That is certainly *not* what Einstein was thinking.

$$T_{\mu \nu}$$ is merely the *source* term in the field equations, and describes the various forms of energy which form sources of gravity, and that includes things like density, flux, stress and momentum. This applies to *any* energy configuration, i.e. solids, fluids, fields etc; the total SEM tensor is simply the sum of all the various contributions. If $$T_{\mu \nu}=0$$ we are dealing with a vacuum ( exterior field equations ), which, by the way, does *not* imply that there is no curvature.

Space-time itself, in classical GR, possesses only one degree of freedom, and that is curvature. Space-time cannot be put "under pressure" or "under stress" or anything of that nature...

I'm afraid it is, Markus. You're confusing space and spacetime. See my post 120 where I explained the distinction. Let's run through it again.

Spacetime is an abstract mathematical space in which motion does not occur because it models space at all times. You can draw world-lines in it, and you can draw them curved, but that worldline represents the motion of a body through space over time. The body doesn't actually move through spacetime. People tend to talk of "the spacetime around the Earth" and suggest that light moves through it, but that's wrong. Pay careful attention to Einstein's 1920

Leyden address where he said this:

*“According to this theory the metrical qualities of the continuum of space-time differ in the environment of different points of space-time, and are partly conditioned by the matter existing outside of the territory under consideration. This space-time variability of the reciprocal relations of the standards of space and time, or, perhaps, the recognition of the fact that ***“empty space” in its physical relation is neither homogeneous nor isotropic**, compelling us to describe its state by ten functions (the gravitation potentials gμν), has, I think, finally disposed of the view that space is physically empty”.

Space is inhomogeneous, not curved. And because it's inhomogeneous, motion through this space over time is curved, so we say spacetime is curved. Do refer to the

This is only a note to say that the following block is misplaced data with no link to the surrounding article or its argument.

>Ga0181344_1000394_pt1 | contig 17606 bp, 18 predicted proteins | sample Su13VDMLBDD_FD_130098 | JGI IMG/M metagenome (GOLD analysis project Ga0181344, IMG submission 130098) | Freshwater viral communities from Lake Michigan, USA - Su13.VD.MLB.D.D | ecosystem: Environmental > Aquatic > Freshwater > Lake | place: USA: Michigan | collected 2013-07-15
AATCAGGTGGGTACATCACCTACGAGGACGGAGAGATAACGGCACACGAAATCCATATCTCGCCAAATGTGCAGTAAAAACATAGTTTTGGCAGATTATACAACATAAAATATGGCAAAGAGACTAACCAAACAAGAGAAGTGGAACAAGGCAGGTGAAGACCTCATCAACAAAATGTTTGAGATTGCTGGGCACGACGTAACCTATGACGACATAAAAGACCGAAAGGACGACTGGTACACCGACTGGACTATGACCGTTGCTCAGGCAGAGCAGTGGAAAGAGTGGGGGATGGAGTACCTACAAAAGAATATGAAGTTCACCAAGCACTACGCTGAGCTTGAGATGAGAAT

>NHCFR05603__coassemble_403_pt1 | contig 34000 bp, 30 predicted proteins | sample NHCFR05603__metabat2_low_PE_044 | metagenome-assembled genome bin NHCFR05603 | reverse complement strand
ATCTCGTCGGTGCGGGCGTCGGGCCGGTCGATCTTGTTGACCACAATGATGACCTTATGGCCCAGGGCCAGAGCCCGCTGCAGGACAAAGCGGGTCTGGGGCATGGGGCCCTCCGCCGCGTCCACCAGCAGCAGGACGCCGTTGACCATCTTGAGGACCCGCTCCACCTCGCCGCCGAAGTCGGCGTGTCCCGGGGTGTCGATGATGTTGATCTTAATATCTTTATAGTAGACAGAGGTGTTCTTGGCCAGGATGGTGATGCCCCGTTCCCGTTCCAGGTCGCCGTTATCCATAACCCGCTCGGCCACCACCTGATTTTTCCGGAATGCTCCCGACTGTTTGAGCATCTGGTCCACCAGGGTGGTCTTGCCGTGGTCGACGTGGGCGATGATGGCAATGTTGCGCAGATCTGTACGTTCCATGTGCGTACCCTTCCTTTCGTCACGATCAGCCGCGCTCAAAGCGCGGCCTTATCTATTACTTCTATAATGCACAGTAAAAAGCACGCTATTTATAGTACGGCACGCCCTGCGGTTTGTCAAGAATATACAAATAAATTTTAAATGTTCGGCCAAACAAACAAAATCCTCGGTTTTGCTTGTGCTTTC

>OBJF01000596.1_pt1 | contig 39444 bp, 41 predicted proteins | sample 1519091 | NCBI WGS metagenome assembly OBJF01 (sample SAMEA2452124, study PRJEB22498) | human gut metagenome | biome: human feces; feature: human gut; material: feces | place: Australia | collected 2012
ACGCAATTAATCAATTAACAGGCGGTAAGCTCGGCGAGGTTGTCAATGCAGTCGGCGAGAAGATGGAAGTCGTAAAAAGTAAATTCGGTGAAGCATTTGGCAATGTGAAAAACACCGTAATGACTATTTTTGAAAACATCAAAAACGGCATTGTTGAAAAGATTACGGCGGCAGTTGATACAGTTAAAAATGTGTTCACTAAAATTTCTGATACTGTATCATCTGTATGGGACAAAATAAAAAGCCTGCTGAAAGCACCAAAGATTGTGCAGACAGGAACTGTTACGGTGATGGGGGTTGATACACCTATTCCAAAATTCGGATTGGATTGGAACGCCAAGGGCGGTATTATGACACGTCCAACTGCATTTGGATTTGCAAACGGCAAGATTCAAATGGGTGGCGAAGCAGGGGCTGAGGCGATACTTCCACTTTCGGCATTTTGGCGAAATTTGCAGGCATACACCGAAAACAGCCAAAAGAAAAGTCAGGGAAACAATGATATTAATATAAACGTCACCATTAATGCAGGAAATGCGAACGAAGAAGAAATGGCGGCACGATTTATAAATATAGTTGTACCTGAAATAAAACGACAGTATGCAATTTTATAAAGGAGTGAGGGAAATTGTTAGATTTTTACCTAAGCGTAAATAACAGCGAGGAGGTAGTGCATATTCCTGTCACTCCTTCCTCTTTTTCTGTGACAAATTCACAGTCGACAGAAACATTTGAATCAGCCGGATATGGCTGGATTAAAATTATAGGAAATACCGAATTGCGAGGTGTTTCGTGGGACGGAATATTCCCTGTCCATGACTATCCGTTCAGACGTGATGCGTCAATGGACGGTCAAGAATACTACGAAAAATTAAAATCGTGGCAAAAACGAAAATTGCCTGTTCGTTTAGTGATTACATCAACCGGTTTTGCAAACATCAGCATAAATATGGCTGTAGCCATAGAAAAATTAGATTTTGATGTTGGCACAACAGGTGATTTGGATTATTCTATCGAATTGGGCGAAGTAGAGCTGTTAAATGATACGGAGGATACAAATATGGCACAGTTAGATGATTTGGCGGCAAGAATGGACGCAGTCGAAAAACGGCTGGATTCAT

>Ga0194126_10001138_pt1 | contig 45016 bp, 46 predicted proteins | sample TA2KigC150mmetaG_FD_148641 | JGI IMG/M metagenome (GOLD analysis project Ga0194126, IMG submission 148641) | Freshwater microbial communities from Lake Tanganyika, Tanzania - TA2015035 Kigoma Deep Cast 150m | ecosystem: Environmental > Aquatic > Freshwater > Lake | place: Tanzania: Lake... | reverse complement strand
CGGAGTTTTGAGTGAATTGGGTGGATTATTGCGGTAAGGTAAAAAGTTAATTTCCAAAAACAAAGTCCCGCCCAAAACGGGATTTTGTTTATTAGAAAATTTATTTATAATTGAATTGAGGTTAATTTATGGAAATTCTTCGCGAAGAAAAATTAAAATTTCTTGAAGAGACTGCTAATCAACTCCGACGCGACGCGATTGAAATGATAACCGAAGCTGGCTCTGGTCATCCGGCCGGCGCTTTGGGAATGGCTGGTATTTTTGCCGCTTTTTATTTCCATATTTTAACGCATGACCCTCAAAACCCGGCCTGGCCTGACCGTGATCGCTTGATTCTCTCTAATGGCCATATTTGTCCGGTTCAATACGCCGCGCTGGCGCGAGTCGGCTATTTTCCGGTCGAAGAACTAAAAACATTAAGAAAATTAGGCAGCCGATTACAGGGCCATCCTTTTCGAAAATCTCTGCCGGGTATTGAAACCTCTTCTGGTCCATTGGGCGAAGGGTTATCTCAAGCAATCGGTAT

The Foundation of the General Theory of Relativity and note that Einstein refers to the equations of motion. Also note that

*metric* is to do with measurement. The

*metrical qualities of the continuum of space-time* differ because

*space is neither homogeneous nor isotropic*. You can understand this by placing gedanken light-clocks in an equatorial plane through the Earth. The light-clocks run at different rates, and when you plot your measurements your plot is curved just like the wikipedia

plot of gravitational potential, which is in turn like the

bowling-ball-in-the-rubber-sheet pictures. But the light-clocks didn't run at different rates

*because* your plot was curved, they ran at different rates because the space they're in is inhomogeneous. Google on

inhomogeneous vacuum for more information. One of the papers you come across is

Inhomogeneous Vacuum: An Alternative Interpretation of Curved Spacetime. Relate this back to Einstein's reference to inhomogeneous space.

...saying that Einstein thought of space as something that could be put "under pressure" or "stretched" is simply wrong, unless you can show that these are expressible in terms of curvature only. The geometry of space-time under GR is expressed as curvature only.

That geometry is the geometry of motion through space. It is not the geometry of space. The

Einstein field equations do include pressure terms and shear-stress terms. And note Einstein's 1929

presentation on field theory:

*"It can, however, scarcely be imagined that empty space has conditions or states of two essentially different kinds, and it is natural to suspect that this only appears to be so because the structure of the physical continuum is not completely described by the Riemannian metric."*
The Riemannian metric describes

*the state of space*. And it features pressure and shear stress. These and other terms result in curved motion through that space, to which we apply the label curved spacetime. It's like a car encountering mud at the side of a road. The road isn't curved, nor is the mud. But the car veers left. It's path is curved.

Markus Hanke said:

Just please don't try to sell statements as fact if really you aren't sure what you are talking about; you know very little about differential geometry, so better stay away from the maths of GR.

With respect Markus, I understand this, and you are confusing space and spacetime. It's important that you understand the difference.